How to Hook Up a Router
Level of difficulty:
Essentially, a router is a type of network device capable of forwarding data packets to their intended recipient using the IP address commonly a part of the packet header or what is normally referred to as routing. A router is similar but not entirely the same to a switch which only functions by connecting computer systems and devices to create a Local Area Network environment for the sharing of data and resources. Basically, when data packets are sent across the network like the Internet, they are passed along numerous routers on their journey (because the data generally goes through a series of networks) before they land on the actual recipient of the information. So any network environment which intends to connect to the Internet and share the bandwidth connection with the network client needs to place a network router within the LAN structure.
- CAT-5 Ethernet cable
- DSL modem
- Web browser
- Internet connection
The first step to hooking up a router is to get the correct type of router for your network. Basically, a network can either be wired or wireless. Many computer experts recommend using a wireless router since it also provides for four wired connection ports aside from supporting wireless computing.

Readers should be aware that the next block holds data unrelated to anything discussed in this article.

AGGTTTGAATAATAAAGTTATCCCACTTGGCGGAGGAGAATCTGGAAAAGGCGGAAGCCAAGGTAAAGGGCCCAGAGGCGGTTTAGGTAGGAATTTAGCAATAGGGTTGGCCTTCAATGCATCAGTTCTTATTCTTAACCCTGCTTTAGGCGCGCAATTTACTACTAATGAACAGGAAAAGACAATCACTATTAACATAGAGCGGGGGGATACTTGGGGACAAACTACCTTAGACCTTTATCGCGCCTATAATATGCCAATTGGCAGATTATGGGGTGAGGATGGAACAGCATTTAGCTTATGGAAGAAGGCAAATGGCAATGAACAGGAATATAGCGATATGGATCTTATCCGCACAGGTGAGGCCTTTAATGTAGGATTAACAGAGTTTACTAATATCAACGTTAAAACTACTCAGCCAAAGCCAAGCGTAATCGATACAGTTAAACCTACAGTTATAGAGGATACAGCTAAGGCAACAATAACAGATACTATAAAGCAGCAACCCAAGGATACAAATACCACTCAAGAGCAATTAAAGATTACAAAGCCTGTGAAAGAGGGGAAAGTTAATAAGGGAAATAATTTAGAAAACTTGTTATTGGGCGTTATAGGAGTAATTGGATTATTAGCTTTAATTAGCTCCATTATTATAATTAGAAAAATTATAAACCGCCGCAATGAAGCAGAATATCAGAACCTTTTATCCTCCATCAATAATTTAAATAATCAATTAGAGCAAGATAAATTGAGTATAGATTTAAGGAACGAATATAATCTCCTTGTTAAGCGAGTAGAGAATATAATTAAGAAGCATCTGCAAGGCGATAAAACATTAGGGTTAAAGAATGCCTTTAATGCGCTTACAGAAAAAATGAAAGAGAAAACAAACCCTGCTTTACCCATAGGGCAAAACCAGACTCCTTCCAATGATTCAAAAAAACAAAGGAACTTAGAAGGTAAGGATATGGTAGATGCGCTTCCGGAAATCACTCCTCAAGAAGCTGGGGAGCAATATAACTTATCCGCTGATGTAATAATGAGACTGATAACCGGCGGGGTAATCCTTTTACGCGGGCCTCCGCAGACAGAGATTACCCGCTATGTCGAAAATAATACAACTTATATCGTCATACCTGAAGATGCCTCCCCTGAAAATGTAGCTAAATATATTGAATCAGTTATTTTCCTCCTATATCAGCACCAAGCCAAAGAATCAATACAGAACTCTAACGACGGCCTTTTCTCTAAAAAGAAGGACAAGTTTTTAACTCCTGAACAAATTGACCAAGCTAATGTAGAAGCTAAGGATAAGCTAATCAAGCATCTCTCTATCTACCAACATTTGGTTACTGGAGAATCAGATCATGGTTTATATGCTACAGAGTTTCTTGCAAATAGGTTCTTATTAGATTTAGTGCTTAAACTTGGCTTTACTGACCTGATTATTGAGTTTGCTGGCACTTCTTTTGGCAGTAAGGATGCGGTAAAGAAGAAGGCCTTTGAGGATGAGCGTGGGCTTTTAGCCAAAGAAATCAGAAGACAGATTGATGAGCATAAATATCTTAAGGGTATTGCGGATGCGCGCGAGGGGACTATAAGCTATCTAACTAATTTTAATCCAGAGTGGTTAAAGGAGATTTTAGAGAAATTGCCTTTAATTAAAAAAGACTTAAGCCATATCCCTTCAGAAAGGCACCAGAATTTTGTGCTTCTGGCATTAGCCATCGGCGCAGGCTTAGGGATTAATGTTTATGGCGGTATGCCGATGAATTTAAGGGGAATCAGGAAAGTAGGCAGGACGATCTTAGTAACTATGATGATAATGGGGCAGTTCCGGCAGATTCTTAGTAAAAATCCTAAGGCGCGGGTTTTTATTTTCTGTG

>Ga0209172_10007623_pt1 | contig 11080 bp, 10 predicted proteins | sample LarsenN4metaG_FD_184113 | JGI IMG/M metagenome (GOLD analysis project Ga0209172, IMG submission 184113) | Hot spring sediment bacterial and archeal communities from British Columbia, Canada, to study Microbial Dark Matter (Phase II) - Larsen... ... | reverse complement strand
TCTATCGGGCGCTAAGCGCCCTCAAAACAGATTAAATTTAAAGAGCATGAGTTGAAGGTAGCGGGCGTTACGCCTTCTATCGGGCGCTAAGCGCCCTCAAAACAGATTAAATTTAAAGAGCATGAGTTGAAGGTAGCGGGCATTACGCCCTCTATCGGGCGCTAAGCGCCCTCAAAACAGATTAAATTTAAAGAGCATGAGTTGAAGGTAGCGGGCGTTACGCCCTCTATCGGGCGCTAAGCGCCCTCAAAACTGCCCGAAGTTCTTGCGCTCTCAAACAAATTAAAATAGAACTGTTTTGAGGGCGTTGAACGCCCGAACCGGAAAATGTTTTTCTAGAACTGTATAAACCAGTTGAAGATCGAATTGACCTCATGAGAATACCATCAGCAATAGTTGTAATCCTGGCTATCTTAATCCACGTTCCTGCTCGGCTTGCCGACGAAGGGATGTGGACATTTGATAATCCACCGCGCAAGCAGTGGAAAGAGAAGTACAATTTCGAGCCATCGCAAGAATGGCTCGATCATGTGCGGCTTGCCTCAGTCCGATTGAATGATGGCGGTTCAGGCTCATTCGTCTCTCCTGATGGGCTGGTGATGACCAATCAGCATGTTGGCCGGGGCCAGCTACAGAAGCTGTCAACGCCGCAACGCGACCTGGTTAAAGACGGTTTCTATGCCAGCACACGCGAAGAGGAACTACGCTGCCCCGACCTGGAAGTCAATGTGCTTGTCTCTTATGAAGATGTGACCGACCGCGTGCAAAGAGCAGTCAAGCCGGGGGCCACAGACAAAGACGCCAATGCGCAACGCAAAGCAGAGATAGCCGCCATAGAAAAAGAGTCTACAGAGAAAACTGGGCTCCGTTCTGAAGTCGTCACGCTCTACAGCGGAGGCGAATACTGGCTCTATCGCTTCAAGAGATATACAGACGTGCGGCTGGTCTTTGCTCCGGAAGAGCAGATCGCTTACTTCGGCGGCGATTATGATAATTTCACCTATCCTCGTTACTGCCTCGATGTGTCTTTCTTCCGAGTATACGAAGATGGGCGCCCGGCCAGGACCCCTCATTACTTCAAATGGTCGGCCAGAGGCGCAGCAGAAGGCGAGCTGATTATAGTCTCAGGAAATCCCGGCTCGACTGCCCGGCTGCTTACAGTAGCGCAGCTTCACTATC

It is presumed that there is already an active subscription to a broadband Internet connection. Make sure that the DSL modem is properly connected to the telephone or cable source. Power it off for now.
Get one CAT-5 Ethernet cable and plug one end into DSL modem's Ethernet port. Take the other end and push it into the WLAN or LAN port of the wireless router. At this point, all devices should be turned off.
Take a computer with a wired network interface card. Plug another CAT-5 Ethernet cable into the network card and the other end to a vacant port of the wireless router. Since routers are set up using DHCP, an individual address is automatically assigned to every connected computer system to prevent any IP address conflicts.
Since this portion of the setup is handled automatically by the router, the user has to replace some default values of the router to make sure that it functions properly and remains secured. Newer routers come with built-in firewall functionality.
Plug-in all devices into the electric socket and power them up one by one starting with the DSL modem, followed by the wireless router, and finally the networked computer.
The router and the computer should detect their connection to each other. The same should be true between the router and the DSL modem.
On the networked computer, open the Web browser and type in the IP address assigned by default to the wireless router. This will allow access to the Web administration page of the device.
In this configuration screen, change the default values for the SSID and the administrative password. Also, define the preferred encryption method to be used.
Click on 'Save' to implement the changes and exit the Web browser. The router can now properly function to cater to the needs of the network clients.